Because humans have no other option, they create stories to explain the world. Some of these describe a uniformitarian world, while others depict the world as catastrophic. The uniformitarian stories emphasize the laws according to which all matter behaves. The stories state that even seemingly random occurrences can be explained by laws if examined minutely enough. This story fits well with scientific thinking, since scientific thought depends on the assumption that the world operates based on laws that can be understood by humans. However, when the story is told from a different point of view, the world appears catastrophic. The fact that natural laws exist at all can be regarded as an example of catastrophe, if viewed in a certain light. Eventually, when considering the mechanics of natural laws, the question of why events happen the way they do is answered by the fact that this is the way that they happen. Questions of an outside agent aside, there are aspects of the world as it presently is that cannot be fully explained by studying the way that it was.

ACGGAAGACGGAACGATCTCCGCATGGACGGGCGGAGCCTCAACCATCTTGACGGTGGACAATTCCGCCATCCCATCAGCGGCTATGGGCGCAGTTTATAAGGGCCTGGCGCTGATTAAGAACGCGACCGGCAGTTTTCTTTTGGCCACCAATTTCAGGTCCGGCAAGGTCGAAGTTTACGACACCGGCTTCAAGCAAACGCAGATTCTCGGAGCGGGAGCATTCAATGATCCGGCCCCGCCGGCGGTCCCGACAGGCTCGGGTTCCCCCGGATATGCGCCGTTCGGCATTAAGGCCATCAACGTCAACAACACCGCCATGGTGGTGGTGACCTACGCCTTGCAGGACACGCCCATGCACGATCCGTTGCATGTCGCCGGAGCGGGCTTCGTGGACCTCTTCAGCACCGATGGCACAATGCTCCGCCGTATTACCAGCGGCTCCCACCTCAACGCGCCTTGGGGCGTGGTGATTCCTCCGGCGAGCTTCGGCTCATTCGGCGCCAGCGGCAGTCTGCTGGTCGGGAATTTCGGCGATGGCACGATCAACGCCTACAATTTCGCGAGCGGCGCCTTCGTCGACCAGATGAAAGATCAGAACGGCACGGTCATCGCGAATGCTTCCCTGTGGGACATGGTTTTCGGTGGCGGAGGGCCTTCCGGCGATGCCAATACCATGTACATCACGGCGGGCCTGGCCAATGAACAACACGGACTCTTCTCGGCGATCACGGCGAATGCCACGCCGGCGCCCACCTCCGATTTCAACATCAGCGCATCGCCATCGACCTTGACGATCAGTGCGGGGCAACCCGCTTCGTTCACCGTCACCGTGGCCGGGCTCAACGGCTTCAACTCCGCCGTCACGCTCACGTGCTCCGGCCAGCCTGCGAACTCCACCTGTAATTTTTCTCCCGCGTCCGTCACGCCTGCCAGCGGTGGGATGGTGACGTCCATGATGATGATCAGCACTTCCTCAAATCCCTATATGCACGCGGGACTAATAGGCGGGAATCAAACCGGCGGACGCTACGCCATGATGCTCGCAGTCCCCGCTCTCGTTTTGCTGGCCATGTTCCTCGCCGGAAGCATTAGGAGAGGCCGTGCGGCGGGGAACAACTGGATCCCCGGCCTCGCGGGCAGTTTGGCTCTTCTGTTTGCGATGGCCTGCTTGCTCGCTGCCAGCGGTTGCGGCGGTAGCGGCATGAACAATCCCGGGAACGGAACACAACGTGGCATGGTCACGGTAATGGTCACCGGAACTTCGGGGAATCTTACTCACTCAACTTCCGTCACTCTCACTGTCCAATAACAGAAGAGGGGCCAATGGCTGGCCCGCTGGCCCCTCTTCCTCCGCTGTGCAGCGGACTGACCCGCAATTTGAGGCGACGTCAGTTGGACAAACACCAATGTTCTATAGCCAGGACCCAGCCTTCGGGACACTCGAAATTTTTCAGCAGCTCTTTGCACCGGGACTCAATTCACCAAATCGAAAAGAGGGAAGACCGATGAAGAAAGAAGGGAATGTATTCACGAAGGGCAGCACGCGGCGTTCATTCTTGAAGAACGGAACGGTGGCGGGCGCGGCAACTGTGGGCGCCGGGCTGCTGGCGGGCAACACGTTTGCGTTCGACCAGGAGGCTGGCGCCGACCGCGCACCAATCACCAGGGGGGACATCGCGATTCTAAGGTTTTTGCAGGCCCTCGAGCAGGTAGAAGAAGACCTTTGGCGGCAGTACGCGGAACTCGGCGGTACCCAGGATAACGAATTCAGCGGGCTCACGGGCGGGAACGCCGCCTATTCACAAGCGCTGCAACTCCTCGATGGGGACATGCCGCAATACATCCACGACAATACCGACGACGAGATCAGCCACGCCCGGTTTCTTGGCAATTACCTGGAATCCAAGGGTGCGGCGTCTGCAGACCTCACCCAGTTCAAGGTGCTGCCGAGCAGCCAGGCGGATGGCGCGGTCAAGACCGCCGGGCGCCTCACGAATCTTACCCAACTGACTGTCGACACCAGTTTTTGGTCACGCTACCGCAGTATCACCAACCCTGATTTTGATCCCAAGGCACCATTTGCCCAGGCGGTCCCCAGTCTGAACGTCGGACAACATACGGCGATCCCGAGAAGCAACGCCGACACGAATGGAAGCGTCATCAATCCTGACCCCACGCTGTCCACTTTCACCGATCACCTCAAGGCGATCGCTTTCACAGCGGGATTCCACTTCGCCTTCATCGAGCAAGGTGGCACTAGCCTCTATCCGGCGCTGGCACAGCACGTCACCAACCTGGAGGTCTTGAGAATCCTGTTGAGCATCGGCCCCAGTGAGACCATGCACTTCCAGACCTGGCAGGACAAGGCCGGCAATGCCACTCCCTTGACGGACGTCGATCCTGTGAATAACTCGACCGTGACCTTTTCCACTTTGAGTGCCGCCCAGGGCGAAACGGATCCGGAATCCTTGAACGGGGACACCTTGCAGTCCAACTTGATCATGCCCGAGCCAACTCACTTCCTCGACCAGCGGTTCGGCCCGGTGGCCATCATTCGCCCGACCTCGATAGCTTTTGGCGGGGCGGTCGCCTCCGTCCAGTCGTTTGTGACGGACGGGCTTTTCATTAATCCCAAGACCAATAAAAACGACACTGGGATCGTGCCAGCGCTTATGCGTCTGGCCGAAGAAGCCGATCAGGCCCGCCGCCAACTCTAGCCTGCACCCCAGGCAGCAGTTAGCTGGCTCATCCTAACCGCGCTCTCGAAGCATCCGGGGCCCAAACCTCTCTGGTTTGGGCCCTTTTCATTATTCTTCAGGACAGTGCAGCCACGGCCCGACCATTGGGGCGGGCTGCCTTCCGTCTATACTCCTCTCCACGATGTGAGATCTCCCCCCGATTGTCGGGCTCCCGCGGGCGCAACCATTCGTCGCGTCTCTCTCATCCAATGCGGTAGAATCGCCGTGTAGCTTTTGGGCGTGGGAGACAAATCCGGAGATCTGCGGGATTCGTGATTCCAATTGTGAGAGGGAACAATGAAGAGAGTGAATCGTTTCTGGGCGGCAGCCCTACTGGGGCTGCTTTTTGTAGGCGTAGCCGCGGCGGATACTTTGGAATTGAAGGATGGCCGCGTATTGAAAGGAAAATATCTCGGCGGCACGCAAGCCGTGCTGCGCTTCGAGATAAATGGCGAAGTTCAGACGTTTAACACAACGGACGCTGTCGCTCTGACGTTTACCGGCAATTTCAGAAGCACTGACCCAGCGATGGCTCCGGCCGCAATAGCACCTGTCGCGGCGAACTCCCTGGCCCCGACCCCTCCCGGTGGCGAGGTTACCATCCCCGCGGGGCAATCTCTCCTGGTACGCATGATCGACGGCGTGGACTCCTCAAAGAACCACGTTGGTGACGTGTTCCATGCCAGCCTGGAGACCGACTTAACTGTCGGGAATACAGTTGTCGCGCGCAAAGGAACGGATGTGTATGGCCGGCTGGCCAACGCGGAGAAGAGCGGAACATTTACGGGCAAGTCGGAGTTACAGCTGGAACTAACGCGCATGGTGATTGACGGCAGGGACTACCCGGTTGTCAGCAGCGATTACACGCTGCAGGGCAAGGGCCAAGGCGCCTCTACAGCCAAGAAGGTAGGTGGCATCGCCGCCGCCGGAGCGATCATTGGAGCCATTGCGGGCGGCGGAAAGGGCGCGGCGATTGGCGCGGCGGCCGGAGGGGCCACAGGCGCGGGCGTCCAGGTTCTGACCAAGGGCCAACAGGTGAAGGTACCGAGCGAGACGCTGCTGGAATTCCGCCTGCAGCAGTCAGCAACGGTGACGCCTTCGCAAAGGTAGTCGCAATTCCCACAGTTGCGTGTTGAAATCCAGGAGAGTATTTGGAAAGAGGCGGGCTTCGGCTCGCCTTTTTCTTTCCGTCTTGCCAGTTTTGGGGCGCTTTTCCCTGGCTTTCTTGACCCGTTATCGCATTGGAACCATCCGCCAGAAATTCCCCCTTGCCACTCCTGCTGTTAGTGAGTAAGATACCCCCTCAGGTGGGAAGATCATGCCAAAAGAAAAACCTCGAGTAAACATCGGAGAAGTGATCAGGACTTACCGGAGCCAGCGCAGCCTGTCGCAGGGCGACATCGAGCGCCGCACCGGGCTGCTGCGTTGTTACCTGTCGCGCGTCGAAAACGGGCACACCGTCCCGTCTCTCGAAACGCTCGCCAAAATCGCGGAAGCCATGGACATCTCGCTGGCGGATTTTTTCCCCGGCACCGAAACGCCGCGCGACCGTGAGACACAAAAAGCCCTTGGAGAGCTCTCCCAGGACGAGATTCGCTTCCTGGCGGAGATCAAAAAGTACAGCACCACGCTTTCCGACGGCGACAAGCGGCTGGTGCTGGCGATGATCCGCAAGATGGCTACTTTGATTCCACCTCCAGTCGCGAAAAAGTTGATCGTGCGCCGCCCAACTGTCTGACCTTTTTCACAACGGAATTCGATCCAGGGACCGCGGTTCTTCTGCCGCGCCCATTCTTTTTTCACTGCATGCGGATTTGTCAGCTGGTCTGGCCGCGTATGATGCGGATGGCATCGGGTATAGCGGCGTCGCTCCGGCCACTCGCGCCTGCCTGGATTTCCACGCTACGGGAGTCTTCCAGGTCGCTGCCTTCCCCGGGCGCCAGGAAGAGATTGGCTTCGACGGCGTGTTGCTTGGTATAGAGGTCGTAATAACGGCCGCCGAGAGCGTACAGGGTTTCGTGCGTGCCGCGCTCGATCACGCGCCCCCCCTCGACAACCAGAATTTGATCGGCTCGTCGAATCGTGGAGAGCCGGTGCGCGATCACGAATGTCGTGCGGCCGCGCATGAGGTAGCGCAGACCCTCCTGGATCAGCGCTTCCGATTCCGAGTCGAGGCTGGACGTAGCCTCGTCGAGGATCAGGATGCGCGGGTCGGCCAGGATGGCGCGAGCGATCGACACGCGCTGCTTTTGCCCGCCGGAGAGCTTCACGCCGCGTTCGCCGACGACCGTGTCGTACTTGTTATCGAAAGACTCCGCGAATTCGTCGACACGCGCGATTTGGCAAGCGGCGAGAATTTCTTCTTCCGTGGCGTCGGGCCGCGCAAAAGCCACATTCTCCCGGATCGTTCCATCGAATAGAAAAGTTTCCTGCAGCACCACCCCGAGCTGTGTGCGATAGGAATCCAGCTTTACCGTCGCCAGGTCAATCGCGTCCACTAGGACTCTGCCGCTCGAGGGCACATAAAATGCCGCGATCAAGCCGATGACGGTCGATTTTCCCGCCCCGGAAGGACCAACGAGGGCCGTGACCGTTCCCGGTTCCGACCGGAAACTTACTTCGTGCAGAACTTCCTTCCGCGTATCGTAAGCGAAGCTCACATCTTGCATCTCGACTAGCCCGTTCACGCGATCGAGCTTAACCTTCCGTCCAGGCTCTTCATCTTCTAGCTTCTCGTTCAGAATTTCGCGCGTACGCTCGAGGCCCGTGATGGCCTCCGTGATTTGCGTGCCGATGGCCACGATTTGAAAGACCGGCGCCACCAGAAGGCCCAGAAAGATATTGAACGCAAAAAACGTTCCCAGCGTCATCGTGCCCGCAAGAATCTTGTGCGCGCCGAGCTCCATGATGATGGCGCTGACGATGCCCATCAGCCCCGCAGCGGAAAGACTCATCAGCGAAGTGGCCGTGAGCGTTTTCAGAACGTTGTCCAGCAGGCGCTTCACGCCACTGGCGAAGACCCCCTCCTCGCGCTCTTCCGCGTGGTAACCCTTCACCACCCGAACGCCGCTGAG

Since the world has both uniformitarian and catastrophic characteristics, depending on the story that is told about it, the question arises as to whether the world is in fact either of the two. Because the world can be described as both catastrophic and uniformitarian, perhaps it is neither. Both theories are simply perspectives with which humans view the world. It is unlikely that any part of nature fits perfectly into this human-created pattern. If these terms can be applied to the natural world at all, it is likely that the world exists in a state somewhere between catastrophism and uniformitarianism, for which humans have no words.

Stories are the way that humans view the world so that they can interact with it, and science is the greatest of all these stories. It is a collection of ideas from different perspectives, and the addition of each new idea changes the story a little bit. Because it is a story, science exists ultimately in human minds, unable to be proven correct because it can never transcend human inability to perceive the world without stories.


Bird, Alexander. "Thomas Kuhn." Stanford Encyclopedia of Philosophy. Ed. Edward N. Zalta. Fall 2004. The Metaphysics Research Lab: Stanford University. February 10, 2005.

Mayr, Ernst. What Evolution Is. New York: Basic Books, 2001.

U. K. Synaesthesia Association. Athene Witherby. February 10, 2005.